Children's Literature - Amie Rose Rotruck
Oliza faces the greatest challenge of her life: choosing a mate. As heir to the Wyvern's Court, her choice can in either maintain the precarious peace between avians and serpientes, or result in bloodshed. She realizes how high the stakes are when one of her suitors is severely beaten. Shortly after Oliza is kidnapped and taken away from the court. She escapes and finds her way into wolf country. After meeting a mysterious outcast from the wolf tribe, she makes her way back to the court, where tensions have mounted in her absence. Oliza despairs of finding a way to accommodate all sides, much less being able to follow her own heart. While Atwater-Rhodes creates a masterful fantasy world, it gets lost with all the politics. Oliza appears to be on her own without any guidance from her parents in choosing a mate, which seems rather unrealistic given the stakes we are told exist. The ending manages to be both predictable and unsatisfactory, and Oliza is an extremely flat character for one with such a predicament.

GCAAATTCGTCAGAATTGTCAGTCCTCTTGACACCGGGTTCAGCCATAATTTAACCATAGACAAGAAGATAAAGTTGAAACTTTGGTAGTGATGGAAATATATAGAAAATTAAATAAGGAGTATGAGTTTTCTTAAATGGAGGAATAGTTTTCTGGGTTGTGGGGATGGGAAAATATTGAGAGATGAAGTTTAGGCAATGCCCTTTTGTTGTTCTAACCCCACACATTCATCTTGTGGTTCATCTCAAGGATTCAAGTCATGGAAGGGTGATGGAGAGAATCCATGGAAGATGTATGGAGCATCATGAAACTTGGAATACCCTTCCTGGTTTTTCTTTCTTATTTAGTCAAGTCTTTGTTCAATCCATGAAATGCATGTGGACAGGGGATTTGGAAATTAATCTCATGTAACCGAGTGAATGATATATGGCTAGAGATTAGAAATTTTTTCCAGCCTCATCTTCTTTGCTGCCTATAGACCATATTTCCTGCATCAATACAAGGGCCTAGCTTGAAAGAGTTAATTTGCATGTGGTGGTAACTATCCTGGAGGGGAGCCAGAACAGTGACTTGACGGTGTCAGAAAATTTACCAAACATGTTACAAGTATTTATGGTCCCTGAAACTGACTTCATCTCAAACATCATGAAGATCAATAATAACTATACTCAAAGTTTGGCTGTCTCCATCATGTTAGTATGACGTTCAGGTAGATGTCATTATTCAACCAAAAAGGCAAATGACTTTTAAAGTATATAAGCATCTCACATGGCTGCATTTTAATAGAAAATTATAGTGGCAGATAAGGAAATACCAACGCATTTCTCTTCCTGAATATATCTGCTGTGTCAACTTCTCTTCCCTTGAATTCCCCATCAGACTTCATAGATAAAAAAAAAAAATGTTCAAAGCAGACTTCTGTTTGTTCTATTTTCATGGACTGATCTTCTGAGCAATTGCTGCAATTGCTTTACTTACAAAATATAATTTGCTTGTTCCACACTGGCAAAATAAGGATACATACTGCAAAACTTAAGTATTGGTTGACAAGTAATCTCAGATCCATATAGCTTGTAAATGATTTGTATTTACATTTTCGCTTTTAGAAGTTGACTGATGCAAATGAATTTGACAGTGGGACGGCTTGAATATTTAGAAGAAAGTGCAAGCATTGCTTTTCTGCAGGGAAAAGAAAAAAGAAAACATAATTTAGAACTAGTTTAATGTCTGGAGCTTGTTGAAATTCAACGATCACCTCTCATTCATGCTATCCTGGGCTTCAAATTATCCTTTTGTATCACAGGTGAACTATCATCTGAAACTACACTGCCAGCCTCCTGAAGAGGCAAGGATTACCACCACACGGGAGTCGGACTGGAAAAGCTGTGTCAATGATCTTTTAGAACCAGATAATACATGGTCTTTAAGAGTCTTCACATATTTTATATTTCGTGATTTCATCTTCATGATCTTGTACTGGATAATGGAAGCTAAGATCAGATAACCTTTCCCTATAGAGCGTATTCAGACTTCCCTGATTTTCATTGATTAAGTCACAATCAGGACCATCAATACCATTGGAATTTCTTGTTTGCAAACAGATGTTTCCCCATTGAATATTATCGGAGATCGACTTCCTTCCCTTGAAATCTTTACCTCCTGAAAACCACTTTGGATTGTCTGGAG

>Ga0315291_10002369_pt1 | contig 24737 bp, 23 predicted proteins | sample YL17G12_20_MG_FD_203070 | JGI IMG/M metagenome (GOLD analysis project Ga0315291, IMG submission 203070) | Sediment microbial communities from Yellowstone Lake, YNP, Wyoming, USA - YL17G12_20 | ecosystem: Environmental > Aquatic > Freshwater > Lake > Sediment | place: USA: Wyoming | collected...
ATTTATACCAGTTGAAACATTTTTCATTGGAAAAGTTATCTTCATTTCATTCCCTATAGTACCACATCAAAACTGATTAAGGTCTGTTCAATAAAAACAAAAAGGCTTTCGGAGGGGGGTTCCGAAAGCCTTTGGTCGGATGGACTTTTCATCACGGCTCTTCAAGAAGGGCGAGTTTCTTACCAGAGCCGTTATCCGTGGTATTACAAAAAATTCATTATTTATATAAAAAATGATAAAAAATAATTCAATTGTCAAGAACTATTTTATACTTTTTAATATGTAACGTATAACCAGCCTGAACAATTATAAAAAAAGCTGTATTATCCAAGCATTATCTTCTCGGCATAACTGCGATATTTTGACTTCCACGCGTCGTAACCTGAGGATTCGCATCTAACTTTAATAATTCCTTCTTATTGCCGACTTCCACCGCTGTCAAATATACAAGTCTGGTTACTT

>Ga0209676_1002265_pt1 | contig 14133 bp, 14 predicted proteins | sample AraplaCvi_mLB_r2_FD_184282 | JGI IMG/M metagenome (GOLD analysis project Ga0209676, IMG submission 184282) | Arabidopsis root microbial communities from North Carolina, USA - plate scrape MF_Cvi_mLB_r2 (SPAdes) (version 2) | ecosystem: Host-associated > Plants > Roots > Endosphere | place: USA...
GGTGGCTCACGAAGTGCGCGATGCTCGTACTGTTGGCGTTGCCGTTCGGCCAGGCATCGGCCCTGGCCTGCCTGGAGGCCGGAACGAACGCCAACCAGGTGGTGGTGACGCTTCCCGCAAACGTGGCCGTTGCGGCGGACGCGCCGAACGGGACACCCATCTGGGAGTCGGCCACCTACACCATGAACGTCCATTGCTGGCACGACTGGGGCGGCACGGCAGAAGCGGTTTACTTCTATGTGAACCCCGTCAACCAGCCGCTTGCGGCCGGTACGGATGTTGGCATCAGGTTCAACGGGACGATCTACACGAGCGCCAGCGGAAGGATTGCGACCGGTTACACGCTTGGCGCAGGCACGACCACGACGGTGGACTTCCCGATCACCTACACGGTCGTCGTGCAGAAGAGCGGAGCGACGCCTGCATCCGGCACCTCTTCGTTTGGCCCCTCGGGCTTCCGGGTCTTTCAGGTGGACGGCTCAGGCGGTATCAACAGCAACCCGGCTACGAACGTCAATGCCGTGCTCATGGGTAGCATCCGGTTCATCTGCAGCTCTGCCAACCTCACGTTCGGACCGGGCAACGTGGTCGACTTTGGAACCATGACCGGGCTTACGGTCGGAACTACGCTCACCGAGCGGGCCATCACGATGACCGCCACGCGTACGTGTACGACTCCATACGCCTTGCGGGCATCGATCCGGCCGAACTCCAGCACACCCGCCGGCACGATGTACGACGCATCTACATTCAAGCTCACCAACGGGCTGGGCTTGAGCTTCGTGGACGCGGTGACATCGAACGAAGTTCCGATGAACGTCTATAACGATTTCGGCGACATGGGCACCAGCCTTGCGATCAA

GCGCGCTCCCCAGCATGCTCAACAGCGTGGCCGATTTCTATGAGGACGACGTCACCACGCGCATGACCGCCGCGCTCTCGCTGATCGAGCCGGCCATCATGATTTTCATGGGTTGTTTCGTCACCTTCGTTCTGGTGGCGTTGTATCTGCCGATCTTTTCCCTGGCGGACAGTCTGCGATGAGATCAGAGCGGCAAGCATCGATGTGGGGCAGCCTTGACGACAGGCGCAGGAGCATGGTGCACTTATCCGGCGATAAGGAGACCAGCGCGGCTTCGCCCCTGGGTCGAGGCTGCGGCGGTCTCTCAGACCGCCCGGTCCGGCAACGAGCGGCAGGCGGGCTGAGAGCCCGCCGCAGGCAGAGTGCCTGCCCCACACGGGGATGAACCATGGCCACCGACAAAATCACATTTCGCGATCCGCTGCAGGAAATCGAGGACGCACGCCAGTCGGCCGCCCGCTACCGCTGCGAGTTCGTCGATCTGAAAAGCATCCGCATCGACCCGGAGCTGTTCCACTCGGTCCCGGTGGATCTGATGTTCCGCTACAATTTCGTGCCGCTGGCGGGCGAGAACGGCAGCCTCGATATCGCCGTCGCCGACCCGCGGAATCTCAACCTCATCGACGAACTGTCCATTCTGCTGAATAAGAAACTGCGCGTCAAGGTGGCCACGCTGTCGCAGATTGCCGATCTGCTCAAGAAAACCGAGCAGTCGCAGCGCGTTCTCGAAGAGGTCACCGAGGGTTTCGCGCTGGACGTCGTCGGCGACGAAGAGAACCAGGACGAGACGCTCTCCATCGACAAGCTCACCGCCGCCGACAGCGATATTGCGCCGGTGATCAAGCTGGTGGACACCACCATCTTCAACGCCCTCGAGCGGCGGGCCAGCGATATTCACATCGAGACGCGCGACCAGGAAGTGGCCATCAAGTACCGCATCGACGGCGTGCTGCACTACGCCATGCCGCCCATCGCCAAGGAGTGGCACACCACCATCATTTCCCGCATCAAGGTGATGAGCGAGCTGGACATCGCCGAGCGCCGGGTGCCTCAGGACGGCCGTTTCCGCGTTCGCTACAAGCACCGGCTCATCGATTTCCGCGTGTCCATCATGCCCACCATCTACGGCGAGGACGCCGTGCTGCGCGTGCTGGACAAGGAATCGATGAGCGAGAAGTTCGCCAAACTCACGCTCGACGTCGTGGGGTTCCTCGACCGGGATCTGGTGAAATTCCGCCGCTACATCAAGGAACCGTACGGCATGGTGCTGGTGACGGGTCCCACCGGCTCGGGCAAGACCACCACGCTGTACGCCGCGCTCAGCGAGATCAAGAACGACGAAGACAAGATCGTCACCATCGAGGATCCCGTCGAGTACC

Amelia Atwater-Rhodes's fantasy series follows the world of shapeshifters, where those who shift into snakes and those who shift into birds maintain an uneasy peace under the reign of young Oliza Shardae Cobriana, a young woman who is both snake and bird. In this fourth volume, time has come for Oliza to marry, but the weight of that decision is heavy with uncertainty and guilt. If she chooses a snake, the birds will complain; and if she chooses a bird, the snakes may revolt. She has suitors from both camps, but when a snake is violently attacked by birds, Oliza sees the undercurrents of prejudice and hatred within her own realm. Kidnapped by mercenary lions, she escapes and has to make her way in the forest where she comes into contact with a wolf pack. The pack is led by Velyo who, though he tries to take advantage of Oliza, also shares her wisdom about leadership. She also enters into a relationship with a young wolf hunted by Velyo. In the end, Oliza makes a hard choice, but one she believes will serve her people well. The detail, the uncertainty, and the decisions that Oliza faces make this a compelling story for those who enjoy fantasy. Atwater-Rhodes is a master at integrating the needed details from past volumes without losing momentum in the narrative she is telling. The characters ring true despite the fantasy world of their existence. This novel does deal with sexuality and homosexuality as Oliza comes of age. (Kiesha' ra, vol. 4.). KLIATT Codes: JS--Recommended for junior and senior high school students. 2006, Random House, Delacorte, 192p., $14.95 and $16.99. Ages 12 to 18.